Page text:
In recent years, there have been several serious incidents involving TBS’ers on probationary leave, such as rape and (attempted) manslaughter. Treatment in a TBS clinic is ultimately aimed at a return to society. But the steps in that direction must of course be safe and responsible.
That things can go terribly wrong, became clear in April 2019. During a weekend leave, Michel B. murdered a 72-year-old man in Lelystad. The Justice and Security Inspectorate has investigated ‘the tbs murder’ and has concluded that the Oostvaarders clinic in Almere has dropped a lot.
Because B. was formally supervised by the probation service, the clinic did nothing with the information that B. was in contact with other (ex-) TBSs, including a co-perpetrator. And also with the victim, who was a volunteer in the clinic.
B. had already escaped around Christmas 2018. He was then in a forensic treatment center in Franeker as part of his rehabilitation and climbed over the wall of the institution via the roof. At the time, B. contacted the probation service himself. The police brought him back a day later, but the clinic did not notify the Justice and Security Department of the incident until after a week. Had that happened immediately, B. would have forfeited his right to trial leave immediately.
‘The various parties exchanged information poorly with each other,’ concludes Henk Korvinus, Inspector General of the Justice and Security Inspectorate. The responsibilities between the clinic and the probation service were unclear. And as soon as uncertainty arises, this target group knows how to manipulate. Then you run great risks with TBS’ers. ‘
The inspectorate published a study on Wednesday about the general bottlenecks and dilemmas of rehabilitation of TBS’ers. A TBS treatment is intended to ultimately allow someone to return to society safely and responsibly. That is why, towards the end of a treatment, a TBS’er is gradually given more freedom. For example, someone is transferred to a treatment center with a lighter regime and is allowed on probationary leave.
But according to the inspectorate, there are insufficient good follow-up facilities, the rules are too restrictive and there is a lack of expert staff. ‘That means there is nowhere for the heads of treatment to go,’ says Korvinus. ‘The return of TBS people to society is under pressure. If we don’t do something about it, irresponsible risks are imminent. ‘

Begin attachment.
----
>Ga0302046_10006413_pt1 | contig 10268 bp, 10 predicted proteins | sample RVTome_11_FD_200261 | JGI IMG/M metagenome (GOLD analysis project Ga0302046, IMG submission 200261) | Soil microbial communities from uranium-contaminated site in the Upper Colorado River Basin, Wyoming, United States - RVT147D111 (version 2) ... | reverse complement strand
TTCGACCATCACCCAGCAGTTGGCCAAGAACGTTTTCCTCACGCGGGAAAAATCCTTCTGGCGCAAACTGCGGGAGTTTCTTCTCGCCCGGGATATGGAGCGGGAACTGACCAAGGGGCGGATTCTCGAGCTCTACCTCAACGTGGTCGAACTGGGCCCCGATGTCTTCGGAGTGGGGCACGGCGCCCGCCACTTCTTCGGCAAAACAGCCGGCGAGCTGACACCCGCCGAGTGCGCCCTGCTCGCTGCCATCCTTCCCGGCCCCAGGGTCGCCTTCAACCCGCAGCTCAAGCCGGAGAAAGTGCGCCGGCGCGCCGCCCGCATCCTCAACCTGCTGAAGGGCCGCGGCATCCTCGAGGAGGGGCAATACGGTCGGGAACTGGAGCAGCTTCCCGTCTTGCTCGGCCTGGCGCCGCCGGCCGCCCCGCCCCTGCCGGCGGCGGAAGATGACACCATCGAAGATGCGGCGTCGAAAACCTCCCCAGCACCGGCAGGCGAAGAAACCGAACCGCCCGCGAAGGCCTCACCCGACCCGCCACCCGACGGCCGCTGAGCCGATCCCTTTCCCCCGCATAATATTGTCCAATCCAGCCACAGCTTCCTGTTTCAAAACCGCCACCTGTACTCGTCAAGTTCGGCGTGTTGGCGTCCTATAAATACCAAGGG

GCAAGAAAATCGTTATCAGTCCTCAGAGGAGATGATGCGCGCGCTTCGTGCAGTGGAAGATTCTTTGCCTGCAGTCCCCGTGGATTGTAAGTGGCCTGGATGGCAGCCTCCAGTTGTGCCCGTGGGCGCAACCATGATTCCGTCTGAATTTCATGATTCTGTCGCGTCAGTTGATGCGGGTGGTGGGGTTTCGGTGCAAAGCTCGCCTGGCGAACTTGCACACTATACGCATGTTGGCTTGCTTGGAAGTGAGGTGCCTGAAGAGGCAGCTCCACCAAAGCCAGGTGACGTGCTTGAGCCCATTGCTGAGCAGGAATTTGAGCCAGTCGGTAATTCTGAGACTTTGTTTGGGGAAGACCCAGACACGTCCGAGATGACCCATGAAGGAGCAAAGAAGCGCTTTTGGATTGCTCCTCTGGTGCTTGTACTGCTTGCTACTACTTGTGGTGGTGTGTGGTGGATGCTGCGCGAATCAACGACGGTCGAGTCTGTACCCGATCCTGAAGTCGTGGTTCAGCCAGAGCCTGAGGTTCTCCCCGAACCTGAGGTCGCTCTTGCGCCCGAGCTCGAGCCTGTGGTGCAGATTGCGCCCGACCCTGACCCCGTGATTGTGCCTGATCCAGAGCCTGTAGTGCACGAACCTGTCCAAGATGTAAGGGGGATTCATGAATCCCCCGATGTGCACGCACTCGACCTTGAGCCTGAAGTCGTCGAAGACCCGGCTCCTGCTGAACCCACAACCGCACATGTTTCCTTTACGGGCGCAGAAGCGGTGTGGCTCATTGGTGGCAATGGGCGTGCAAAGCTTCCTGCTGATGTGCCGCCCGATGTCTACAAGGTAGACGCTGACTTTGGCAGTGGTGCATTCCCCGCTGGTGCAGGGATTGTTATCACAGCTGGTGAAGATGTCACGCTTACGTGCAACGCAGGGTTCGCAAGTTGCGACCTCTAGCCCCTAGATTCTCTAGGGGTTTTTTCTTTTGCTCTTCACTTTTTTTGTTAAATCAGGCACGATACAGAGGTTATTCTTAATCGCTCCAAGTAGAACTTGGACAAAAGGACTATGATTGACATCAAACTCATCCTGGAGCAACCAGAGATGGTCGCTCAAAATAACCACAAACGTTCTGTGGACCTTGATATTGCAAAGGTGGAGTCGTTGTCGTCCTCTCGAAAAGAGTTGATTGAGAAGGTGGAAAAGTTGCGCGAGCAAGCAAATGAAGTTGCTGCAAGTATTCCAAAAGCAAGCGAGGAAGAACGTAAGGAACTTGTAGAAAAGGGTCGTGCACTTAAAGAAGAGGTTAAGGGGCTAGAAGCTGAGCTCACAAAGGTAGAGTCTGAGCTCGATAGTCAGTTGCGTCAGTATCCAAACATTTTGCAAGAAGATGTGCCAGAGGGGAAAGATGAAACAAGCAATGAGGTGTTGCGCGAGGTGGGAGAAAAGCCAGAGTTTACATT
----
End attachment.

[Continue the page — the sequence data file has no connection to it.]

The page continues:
These problems converged around the ‘tbs murder’ of Michel B. ‘If someone is transferred to a lighter regime, everyone must be well informed about what is going on. Risks arise if the TBS clinic and the next treatment center are far apart and if it is less obvious to exchange information. ‘
It can also be done differently. Korvinus praises the Van der Hoeven Clinic in Utrecht. ‘A huge investment has been made there in facilities near the clinic. There is contact with the mayor, local residents know who to call if they think something is not right. ‘ Not a watertight guarantee that nothing will ever go wrong. ‘Tbs’ers remain a very difficult target group. But in any case, the risks are kept as small as possible. ‘
Michel B.’s leave should have been canceled, but the rules are often too strict. The inspectorate is critical of the ‘Teeven year’, instituted by then State Secretary Fred Teeven. A TBS officer forfeits his right to leave for a year if he is absent without authorization for more than 24 hours. Korvinus: ‘In that Teeven year nothing is allowed anymore. That is a fairly rigid sanction, because no customization is possible in that year. While one violation of the leave rules is less serious than the other. Ideally you want to continue the process of treatment and rehabilitation. ‘
The Teeven year can even backfire. Sometimes judges say that the total treatment will take too long as a result of that year of stoppage. After all, the duration of the TBS must remain in proportion to the case for which someone was originally convicted. This puts even more pressure on rehabilitation. The Minister of Justice must cancel the Teeven year as automatic, so that customization is possible. ‘
Tbs clinics must also look more closely at which institutions they conclude contracts with for the next phase of rehabilitation. ‘Do those institutions meet the quality requirements? Do they inform the mayor so that he knows which processes are running? Such requirements are not set enough. As a result, the treatment does not always match what is needed. ‘
The TBS clinics were anxious beforehand about these inspection reports – they feared that the criticism of their functioning would lead to even more rules. Korvinus is not for that: ‘The reflex in politics is to make new rules after every incident. That only makes it even more difficult. We advocate fewer rules and more customization. ‘